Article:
Horses Horses Everywhere!!! Another Unique Trait of Vieques Island, Puerto Rico — Guest Blog by McKenzie-the-Intern

McKenzie-the-Intern is a student from University of Wisconsin - Stout, but she's really from Chicago

McKenzie-the-Intern is a student from University of Wisconsin – Stout, but she’s really from Chicago

When I first learned that the internship I accepted with Weddings in Vieques was on a small island a few miles off the coast of Puerto Rico, I didn’t know what to think. Heck, I’d never even heard of the tiny island of Vieques before, and now I was going to be spending my entire summer there learning how to be a wedding planner. I knew little of the place I would be calling home for the next few months… so, of course, I had to do my research.

There are some things research cannot teach you. You have to experience them first hand.

When I got to the island, one thing I discovered was that Vieques is filled with all sorts of critters running around all over the place. You can’t go anywhere without seeing some sort of lizard, and roosters that cock-a-doodle-do at all hours of the day (and night). Also, Vieques does not have any stoplights, street signs or anything else that would seem pretty normal to find in civilization!

However, they do have their very own interesting problems with traffic, despite the lack of actual cars on the island of less than 10,000 residents. Thanks to the wild horses running around EVERYWHERE!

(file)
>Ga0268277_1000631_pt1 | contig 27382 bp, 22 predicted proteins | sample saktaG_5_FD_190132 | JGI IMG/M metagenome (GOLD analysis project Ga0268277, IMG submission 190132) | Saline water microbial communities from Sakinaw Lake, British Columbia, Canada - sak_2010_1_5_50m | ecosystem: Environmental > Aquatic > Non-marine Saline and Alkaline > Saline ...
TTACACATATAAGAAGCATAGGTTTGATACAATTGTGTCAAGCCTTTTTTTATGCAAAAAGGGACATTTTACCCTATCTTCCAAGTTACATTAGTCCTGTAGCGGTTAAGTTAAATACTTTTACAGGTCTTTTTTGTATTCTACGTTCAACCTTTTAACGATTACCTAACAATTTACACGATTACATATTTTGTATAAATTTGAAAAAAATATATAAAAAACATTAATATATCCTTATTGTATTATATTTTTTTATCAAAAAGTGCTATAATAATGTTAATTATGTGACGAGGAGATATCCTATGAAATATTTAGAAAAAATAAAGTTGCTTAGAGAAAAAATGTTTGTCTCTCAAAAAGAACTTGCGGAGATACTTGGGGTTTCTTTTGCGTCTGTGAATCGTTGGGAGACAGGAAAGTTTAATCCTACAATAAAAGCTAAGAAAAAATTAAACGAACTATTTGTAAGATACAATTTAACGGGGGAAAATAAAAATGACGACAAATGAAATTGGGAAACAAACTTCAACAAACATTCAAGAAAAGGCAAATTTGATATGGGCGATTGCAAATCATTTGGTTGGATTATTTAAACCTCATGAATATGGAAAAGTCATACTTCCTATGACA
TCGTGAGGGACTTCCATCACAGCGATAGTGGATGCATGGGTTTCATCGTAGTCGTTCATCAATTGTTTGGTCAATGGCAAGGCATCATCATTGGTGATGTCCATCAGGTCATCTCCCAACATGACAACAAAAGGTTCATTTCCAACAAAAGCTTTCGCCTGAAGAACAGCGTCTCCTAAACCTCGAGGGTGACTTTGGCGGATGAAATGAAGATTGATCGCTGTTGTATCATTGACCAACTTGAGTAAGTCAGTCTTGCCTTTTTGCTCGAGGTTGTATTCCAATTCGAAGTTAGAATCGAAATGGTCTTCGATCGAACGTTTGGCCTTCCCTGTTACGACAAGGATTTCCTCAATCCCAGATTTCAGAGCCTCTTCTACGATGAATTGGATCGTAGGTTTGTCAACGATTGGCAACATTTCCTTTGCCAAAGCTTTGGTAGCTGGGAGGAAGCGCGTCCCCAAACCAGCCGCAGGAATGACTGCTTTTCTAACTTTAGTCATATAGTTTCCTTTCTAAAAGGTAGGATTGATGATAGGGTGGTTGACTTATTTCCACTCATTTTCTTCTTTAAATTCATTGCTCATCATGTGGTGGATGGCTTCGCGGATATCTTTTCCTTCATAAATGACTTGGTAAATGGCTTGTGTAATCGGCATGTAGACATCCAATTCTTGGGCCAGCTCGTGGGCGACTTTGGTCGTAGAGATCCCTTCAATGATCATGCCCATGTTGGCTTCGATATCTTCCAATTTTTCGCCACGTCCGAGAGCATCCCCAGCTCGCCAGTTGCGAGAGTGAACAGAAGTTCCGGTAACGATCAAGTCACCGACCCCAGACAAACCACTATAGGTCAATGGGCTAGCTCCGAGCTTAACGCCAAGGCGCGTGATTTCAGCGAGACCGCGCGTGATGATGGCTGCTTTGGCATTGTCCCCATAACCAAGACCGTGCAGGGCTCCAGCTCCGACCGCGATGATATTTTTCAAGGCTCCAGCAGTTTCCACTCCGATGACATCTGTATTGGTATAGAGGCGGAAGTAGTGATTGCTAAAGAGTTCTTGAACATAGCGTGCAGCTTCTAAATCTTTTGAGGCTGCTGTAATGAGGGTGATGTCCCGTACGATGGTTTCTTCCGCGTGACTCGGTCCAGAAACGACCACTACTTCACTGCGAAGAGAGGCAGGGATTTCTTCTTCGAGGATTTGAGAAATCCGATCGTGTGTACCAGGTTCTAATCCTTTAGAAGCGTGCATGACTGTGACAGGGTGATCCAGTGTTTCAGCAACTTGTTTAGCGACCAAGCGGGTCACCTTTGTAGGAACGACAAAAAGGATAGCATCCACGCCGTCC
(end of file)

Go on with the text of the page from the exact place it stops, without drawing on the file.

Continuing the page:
Mama horses like the parking lot at Weddings in Vieques because we have mangos, quenepos and they can get some privacy. In exchange, they mow the lawn and fertilize.

Mama horses like the parking lot at Weddings in Vieques because we have mangos, quenepos and they can get some privacy. In exchange, they mow the lawn and fertilize.

That’s right; Vieques is filled with horses roaming the streets, beaches and neighborhoods like they own the place. And a number of people use their horses as their primary mode of transportation. It’s not uncommon to see them tied up in front of businesses during the day and bars or restaurants at night. My first week it seemed totally bizarre.

It's not uncommon to look out the front window of Weddings in Vieques and see this!

It’s not uncommon to look out the front window of Weddings in Vieques and see this!